Phoenix started their set with the first track from their new album Bankrupt!, aptly titled Entertainment. By this time the park had completely filled up, and people were pressing aggressively towards the blue lights filtering off of the stage. I was behind a fence, stage right, watching the sea of neon wayfarers fist pump through the first few tracks. By all accounts the energy was there. Girlfriends were propped up on their boyfriend’s shoulders, there was a lot of looking back to see if the people behind you were seeing what you were seeing, as we do when we are watching spectacle. We had all gotten to the point where we were screaming for the volume to be cranked all the way up in order to have our faces pushed back as we pushed forward with our arms raised. Matrixes of lights crisscrossed in front of us; floating pictures and video were projected onto a screen behind the band; and eventually we all gasped at pyrotechnics.
Somewhere around the third or fourth track however, Phoenix lost my attention, and I settled into really wondering if this band was worth the production value their team had quite obviously put into their show. So I did a little research and discovered that lighting technicians/ ‘The Light Show’ costs somewhere between $150,000-$500,000 per concert. That’s incredible! Especially if you take into consideration how much the musicians are actually making. If the record company is the one promoting the event, then they get paid and the artist makes a percentage of the total tickets sales and from that manager fees, promoter fees, road crew, road crew beers, and all the bits and bobs of travel are also paid out. In fact the only direct way to pay the band is by buying their merch, which if you like the band is something that you should be doing every time.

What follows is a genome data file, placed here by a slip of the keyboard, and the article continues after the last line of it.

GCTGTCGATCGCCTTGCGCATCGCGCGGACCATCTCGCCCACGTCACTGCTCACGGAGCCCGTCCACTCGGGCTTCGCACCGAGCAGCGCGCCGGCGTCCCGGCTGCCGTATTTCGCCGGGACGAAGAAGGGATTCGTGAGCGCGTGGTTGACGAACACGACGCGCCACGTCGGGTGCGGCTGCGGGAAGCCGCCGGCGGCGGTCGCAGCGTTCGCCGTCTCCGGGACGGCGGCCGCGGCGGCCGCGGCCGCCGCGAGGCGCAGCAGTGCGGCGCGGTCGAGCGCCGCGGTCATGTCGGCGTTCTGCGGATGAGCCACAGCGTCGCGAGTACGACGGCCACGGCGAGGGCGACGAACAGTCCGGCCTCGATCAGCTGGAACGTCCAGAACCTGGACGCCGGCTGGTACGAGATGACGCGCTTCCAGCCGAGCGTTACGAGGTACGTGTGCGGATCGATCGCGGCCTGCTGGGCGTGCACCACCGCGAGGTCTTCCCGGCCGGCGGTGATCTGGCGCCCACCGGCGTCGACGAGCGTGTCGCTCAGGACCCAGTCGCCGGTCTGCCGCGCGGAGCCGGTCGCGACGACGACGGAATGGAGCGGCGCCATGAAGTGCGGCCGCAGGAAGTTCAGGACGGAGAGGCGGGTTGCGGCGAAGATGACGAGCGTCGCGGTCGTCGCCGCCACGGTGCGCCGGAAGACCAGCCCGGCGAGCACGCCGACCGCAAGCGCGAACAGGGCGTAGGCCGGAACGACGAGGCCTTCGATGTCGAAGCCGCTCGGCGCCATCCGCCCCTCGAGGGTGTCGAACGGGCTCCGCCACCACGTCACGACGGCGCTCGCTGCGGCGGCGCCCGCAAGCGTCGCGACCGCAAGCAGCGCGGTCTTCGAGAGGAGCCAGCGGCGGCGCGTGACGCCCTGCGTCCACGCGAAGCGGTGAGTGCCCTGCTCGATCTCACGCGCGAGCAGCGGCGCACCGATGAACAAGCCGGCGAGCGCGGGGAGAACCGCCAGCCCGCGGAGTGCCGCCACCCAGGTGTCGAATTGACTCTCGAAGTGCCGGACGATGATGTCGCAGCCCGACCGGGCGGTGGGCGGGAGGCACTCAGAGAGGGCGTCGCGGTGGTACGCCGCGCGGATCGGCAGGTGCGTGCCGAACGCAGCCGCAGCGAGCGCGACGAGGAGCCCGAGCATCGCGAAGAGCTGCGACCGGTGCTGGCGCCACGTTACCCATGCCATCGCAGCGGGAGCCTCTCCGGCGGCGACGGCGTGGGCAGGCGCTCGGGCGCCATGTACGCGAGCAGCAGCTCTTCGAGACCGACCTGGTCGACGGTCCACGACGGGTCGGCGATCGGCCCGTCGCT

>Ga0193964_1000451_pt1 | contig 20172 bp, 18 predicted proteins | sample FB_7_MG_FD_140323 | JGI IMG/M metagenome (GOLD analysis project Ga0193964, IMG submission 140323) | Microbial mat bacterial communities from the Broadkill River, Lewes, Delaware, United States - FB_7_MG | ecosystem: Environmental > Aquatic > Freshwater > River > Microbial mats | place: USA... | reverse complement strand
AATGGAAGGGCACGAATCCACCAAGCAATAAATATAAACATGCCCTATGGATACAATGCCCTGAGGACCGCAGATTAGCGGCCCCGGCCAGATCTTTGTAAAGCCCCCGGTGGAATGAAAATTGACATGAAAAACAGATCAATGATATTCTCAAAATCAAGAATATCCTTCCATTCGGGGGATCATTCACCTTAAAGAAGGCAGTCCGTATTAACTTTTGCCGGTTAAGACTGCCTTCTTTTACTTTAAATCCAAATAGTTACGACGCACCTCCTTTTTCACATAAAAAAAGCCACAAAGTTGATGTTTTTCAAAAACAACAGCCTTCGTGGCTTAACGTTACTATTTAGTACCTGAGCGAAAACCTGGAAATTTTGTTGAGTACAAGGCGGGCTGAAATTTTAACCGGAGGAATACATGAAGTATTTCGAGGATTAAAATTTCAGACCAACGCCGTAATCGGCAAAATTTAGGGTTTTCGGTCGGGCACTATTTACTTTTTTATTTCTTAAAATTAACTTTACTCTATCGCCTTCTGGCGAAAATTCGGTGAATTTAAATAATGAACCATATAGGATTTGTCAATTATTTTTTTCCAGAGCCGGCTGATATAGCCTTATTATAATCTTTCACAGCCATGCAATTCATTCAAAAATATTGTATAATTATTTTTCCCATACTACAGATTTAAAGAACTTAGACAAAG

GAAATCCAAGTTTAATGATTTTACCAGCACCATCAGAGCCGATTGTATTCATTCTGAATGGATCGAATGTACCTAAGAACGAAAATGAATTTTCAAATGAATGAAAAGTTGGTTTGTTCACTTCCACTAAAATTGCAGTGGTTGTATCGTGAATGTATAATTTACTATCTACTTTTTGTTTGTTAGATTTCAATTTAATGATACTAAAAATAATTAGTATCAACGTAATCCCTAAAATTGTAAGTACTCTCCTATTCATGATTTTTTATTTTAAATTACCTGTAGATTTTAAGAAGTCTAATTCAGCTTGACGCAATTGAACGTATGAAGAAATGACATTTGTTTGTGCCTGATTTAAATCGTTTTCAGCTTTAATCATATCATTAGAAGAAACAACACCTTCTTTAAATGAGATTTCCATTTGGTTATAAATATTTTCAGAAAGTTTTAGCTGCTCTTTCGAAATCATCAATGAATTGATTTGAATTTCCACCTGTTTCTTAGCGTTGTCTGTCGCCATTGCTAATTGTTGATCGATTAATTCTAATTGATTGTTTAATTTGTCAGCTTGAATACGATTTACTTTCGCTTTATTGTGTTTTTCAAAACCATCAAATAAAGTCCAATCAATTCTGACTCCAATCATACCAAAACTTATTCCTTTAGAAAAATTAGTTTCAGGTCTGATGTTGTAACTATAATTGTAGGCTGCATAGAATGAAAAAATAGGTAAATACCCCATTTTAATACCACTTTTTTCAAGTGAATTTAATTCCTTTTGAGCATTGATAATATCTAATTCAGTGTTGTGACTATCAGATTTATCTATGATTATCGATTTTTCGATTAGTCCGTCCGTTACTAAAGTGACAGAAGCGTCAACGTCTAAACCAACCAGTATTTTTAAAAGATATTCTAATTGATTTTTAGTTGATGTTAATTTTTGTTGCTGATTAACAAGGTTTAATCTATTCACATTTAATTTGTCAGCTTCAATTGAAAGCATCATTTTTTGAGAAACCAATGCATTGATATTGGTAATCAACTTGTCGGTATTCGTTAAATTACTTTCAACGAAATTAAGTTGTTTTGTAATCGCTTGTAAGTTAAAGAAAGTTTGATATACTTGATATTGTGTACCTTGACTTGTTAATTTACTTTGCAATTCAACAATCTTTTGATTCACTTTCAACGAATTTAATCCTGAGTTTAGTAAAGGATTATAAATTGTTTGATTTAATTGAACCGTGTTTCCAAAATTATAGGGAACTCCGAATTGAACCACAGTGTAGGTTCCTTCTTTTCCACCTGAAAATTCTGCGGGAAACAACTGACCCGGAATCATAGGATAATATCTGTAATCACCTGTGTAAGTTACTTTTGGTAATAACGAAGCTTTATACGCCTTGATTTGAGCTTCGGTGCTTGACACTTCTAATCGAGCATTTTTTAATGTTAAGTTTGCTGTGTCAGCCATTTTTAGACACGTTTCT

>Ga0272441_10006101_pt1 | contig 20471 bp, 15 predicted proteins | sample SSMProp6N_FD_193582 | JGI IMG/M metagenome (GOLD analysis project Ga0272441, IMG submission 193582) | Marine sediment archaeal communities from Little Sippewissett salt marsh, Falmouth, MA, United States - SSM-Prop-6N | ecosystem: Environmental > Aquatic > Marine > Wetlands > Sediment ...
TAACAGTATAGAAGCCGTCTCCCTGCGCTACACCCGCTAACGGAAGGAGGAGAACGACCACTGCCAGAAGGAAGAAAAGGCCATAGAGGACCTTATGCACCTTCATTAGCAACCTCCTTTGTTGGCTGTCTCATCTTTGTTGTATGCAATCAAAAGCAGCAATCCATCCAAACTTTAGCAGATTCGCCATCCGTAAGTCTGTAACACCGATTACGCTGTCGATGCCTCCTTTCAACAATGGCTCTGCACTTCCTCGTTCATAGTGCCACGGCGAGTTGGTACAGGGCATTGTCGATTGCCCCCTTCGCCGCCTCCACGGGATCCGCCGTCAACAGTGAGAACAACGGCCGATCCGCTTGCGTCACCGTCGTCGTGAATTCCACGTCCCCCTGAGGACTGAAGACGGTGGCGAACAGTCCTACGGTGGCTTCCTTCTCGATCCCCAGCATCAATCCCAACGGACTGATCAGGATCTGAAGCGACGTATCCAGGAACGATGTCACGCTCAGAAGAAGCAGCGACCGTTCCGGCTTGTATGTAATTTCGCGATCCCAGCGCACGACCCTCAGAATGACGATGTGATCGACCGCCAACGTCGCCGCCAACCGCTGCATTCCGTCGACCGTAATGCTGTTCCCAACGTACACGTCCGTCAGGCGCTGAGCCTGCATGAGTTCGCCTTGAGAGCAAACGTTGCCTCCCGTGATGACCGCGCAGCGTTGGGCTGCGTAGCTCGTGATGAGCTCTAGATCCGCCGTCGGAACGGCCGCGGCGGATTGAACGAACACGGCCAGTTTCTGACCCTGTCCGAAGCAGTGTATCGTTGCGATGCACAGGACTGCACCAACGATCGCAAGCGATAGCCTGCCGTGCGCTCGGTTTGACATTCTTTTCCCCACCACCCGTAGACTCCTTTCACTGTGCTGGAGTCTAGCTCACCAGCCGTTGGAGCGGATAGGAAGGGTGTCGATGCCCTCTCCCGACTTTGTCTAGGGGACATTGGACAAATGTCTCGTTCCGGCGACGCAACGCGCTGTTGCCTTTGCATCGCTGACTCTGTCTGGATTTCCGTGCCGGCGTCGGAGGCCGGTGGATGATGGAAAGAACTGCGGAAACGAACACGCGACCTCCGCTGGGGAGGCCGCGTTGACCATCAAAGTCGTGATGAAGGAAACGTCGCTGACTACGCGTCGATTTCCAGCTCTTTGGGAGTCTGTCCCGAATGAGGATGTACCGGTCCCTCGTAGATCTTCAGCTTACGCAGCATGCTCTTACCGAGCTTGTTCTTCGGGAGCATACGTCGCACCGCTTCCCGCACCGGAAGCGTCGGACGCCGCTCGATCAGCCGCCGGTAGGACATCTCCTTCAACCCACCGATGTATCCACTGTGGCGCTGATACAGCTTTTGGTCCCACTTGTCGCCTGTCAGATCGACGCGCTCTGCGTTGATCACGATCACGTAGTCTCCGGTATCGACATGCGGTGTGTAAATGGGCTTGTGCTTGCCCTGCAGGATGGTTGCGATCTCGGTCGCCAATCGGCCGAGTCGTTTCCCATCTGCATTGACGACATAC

I began to wonder what we as viewers are actually paying for: the music, or the show. Moreover, how have these terms become mutually exclusive!? Today, the relevance of these questions has become paramount when considering how music junkies can participate in helping the industry out of the red. Concerts themselves are becoming the last stand for listener appreciation. Music streaming, pirating, and a myriad of other ways to get your music for free is slowly killing the industry. As my friend Baz always says, businesses crumple under the pressure of these ‘million little paper cuts.’ Q Music Corp. has no other choice but to rely on concert goers for steady income, and so begs the question: What are we paying for?
This is not to say that Phoenix isn’t a band without merit, and that I didn’t enjoy feeling the swell of the music and the crowd. Phoenix IS popular for a reason. Somewhere during their set though, the lights took over and they seemed to be only a live soundtrack to the dancing blue beams, strobe lights, and eventually the fireworks. Bottom line, the lights outshined the band, and as a trend that’s a huge problem.
As the show began to power down, the lights went out, and we began to hear the tinkling organ keys of the title track, Bankrupt!. In those fleeting seconds of darkness and clean notes everything that I just said gelled in my brain and I understood how important clean music was to me. As the song transitioned, the lights flooded up, and we all broke into a comfortable sway, mesmerized by the lights and Thomas Mars’ cool vocals. When the song faded, so did the light, and so the day was over. When I walked out of the park ten minutes later, little yellow ringed black dots still plagued my vision.